Milk from a variety of animals including camels, llamas and moose should be more widely used to counteract high cow milk prices due to growing demand for dairy in the developing world, the UN food agency said on Tuesday.
"There is huge scope for developing other dairy species," Anthony Bennett, livestock industry officer at the United Nations Food and Agriculture Organisation (FAO) in Rome, was quoted as saying in a statement.
In a report co-authored by Bennett released Tuesday, the FAO said that alpaca, donkeys, moose, reindeer and yak could also be milked, alongside other species that are already used for milk like buffalo, goat and sheep.
It said reindeer and moose milk was high in fat and protein and also contained half the lactose found in cow milk, making it a possible alternative source of dairy for people with lactose intolerance.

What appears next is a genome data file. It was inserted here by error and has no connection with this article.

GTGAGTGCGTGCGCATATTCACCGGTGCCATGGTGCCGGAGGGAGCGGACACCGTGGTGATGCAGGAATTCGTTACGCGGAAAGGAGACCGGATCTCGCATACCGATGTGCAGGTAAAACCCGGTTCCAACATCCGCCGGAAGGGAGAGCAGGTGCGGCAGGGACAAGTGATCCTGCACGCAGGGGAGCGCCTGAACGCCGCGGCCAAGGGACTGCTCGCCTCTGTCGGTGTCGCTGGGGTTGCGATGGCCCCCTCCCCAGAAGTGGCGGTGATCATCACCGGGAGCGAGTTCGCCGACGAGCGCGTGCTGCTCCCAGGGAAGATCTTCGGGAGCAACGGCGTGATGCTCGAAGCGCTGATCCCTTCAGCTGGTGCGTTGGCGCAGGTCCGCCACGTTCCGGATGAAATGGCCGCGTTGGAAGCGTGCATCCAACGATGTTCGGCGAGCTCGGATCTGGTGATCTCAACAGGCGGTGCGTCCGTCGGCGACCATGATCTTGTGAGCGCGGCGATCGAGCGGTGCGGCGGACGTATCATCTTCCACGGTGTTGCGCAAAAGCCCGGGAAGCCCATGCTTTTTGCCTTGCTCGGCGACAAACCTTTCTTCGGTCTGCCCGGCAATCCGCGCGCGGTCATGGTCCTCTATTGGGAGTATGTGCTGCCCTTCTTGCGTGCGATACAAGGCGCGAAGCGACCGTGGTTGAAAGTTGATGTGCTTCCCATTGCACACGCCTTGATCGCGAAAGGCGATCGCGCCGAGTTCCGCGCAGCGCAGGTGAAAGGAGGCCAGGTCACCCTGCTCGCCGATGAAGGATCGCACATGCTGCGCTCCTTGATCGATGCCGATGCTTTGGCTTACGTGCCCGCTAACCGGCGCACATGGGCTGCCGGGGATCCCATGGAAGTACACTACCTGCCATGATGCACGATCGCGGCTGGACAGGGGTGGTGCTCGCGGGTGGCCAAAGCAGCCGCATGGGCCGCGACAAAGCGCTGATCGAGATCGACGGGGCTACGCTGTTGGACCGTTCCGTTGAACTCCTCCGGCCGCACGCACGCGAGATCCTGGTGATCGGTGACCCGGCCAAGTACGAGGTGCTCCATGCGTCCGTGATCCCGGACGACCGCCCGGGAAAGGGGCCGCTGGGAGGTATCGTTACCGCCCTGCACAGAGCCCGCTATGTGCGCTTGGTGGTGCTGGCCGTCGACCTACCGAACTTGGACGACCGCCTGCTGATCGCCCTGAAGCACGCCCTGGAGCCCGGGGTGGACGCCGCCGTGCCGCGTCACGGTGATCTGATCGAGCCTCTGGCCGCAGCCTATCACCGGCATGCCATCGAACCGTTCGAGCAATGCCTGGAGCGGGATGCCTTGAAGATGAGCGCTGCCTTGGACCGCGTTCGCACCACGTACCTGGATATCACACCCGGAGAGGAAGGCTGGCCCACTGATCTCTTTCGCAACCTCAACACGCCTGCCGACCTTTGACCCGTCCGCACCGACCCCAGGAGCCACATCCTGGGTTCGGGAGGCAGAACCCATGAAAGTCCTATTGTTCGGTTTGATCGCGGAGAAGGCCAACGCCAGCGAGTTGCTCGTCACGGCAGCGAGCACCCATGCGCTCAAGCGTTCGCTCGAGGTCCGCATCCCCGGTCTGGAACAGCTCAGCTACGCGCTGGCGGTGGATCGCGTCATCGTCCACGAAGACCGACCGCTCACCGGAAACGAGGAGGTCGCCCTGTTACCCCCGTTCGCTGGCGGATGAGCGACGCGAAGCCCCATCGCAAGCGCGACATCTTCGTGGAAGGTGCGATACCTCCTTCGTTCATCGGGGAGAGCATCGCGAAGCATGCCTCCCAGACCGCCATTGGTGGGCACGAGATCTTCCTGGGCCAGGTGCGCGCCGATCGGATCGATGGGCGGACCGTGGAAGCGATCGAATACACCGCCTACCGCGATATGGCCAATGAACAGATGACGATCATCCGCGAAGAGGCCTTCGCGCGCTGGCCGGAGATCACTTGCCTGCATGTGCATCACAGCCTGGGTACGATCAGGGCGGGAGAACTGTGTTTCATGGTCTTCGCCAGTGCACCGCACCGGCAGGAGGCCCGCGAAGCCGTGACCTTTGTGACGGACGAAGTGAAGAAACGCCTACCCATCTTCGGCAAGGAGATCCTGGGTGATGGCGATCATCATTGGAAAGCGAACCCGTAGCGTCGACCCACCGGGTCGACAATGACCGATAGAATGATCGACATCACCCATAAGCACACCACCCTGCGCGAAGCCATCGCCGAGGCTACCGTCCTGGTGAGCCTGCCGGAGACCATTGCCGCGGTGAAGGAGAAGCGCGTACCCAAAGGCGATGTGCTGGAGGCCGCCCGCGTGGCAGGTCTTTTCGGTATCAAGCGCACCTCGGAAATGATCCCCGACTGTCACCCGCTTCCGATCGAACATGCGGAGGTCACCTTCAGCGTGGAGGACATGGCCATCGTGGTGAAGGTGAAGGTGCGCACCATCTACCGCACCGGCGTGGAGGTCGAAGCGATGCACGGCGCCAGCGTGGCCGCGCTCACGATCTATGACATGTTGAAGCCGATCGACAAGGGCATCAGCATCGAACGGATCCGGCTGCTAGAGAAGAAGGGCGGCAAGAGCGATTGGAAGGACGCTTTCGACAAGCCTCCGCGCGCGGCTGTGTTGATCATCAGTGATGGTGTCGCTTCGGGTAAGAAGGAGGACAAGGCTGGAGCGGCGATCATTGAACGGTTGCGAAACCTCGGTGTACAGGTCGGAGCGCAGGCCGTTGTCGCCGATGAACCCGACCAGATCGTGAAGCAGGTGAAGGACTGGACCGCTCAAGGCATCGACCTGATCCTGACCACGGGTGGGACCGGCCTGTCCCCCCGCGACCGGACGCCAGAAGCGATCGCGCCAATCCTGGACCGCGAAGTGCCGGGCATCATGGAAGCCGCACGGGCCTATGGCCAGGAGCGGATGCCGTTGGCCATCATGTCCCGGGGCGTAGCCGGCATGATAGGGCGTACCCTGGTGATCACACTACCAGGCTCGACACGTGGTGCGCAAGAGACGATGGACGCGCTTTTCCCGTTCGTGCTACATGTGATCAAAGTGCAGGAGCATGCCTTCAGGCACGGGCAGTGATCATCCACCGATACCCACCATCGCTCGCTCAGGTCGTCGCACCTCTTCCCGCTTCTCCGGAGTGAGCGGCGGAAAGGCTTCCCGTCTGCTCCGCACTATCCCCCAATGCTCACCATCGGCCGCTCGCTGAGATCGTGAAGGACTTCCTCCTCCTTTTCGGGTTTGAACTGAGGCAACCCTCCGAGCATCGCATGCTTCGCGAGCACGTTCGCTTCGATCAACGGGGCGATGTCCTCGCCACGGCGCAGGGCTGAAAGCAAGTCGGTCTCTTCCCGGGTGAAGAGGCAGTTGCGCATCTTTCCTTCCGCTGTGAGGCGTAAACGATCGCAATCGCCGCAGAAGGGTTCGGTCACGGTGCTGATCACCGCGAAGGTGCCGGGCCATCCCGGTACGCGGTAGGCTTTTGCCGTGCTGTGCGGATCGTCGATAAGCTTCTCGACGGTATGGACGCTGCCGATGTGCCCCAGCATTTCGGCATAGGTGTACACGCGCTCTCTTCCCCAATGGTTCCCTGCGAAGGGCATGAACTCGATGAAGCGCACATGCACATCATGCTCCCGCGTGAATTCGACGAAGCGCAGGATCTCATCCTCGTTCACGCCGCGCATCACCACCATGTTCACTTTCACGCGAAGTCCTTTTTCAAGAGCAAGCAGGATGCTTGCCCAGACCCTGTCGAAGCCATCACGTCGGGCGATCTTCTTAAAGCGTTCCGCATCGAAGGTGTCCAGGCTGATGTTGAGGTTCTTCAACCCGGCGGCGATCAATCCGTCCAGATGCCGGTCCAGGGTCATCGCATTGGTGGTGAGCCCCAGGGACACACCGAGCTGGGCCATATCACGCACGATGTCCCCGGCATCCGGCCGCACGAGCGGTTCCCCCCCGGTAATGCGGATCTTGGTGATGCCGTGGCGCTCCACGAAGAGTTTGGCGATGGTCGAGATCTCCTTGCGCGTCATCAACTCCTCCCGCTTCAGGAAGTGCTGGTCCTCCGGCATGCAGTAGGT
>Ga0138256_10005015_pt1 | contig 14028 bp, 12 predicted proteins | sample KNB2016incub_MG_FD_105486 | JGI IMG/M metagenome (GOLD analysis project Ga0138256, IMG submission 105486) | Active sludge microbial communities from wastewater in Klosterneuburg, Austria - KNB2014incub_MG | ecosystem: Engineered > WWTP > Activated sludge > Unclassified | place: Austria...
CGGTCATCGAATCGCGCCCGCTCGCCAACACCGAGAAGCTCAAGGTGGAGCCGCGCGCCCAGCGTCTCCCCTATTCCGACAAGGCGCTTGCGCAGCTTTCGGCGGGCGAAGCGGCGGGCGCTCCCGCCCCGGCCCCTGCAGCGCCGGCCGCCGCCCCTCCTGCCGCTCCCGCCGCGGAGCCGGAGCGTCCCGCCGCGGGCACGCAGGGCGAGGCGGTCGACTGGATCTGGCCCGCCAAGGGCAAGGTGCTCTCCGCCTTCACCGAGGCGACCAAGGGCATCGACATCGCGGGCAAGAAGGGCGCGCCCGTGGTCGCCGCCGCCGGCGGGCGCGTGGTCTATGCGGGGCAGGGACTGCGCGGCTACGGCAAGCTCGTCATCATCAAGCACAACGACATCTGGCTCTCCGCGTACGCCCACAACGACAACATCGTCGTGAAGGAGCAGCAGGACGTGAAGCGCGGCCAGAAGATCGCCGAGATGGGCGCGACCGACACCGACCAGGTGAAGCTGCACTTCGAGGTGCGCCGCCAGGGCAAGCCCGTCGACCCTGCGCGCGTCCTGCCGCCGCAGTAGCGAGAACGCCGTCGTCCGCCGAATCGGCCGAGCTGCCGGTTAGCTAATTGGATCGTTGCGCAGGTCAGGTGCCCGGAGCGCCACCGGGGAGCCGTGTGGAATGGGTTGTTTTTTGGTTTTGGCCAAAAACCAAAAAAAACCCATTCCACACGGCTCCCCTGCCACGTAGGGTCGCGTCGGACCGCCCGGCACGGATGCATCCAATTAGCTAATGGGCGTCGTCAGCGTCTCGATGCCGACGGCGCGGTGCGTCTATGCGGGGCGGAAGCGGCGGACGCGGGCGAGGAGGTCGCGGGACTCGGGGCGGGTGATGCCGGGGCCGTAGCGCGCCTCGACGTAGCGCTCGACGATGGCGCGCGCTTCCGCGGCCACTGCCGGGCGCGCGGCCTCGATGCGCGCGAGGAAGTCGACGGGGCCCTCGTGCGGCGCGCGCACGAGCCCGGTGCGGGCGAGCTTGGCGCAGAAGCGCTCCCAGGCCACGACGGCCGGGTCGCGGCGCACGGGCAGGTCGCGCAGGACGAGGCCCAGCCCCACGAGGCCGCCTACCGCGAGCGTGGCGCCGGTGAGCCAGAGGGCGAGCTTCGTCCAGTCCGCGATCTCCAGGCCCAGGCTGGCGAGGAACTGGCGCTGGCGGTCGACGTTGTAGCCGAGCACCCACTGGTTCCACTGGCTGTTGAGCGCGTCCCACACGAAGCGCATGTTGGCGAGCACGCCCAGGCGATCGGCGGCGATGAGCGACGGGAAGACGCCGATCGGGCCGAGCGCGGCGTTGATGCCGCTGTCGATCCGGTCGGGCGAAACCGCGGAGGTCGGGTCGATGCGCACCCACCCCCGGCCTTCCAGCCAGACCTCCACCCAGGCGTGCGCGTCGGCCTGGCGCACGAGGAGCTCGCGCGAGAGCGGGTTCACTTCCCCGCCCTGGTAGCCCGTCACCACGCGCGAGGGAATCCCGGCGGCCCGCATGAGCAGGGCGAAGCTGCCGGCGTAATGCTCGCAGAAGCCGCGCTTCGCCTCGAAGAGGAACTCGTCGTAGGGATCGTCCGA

The report forecast that dairy consumption in developing countries will grow by 25 percent by 2025 as a result of population growth and rising incomes.
But it said that milk -- a crucial source of dietary energy, protein and fat -- "will likely still be out of reach for the most vulnerable households".
"Governments need to address the issue by making nutrition a specific objective in dairy sector development and by investing in programmes that help poor families keep small dairy livestock," it said.
Alpaca and llama and alpaca breeding could provide "a valuable nutritional and economic resource" for people in mountainous areas of South America, it said.
The FAO pointed out that camel milk is already prized in Ethiopia, Mali and Somalia and mare's milk is consumed by 30 million people in Russia and Central Asia.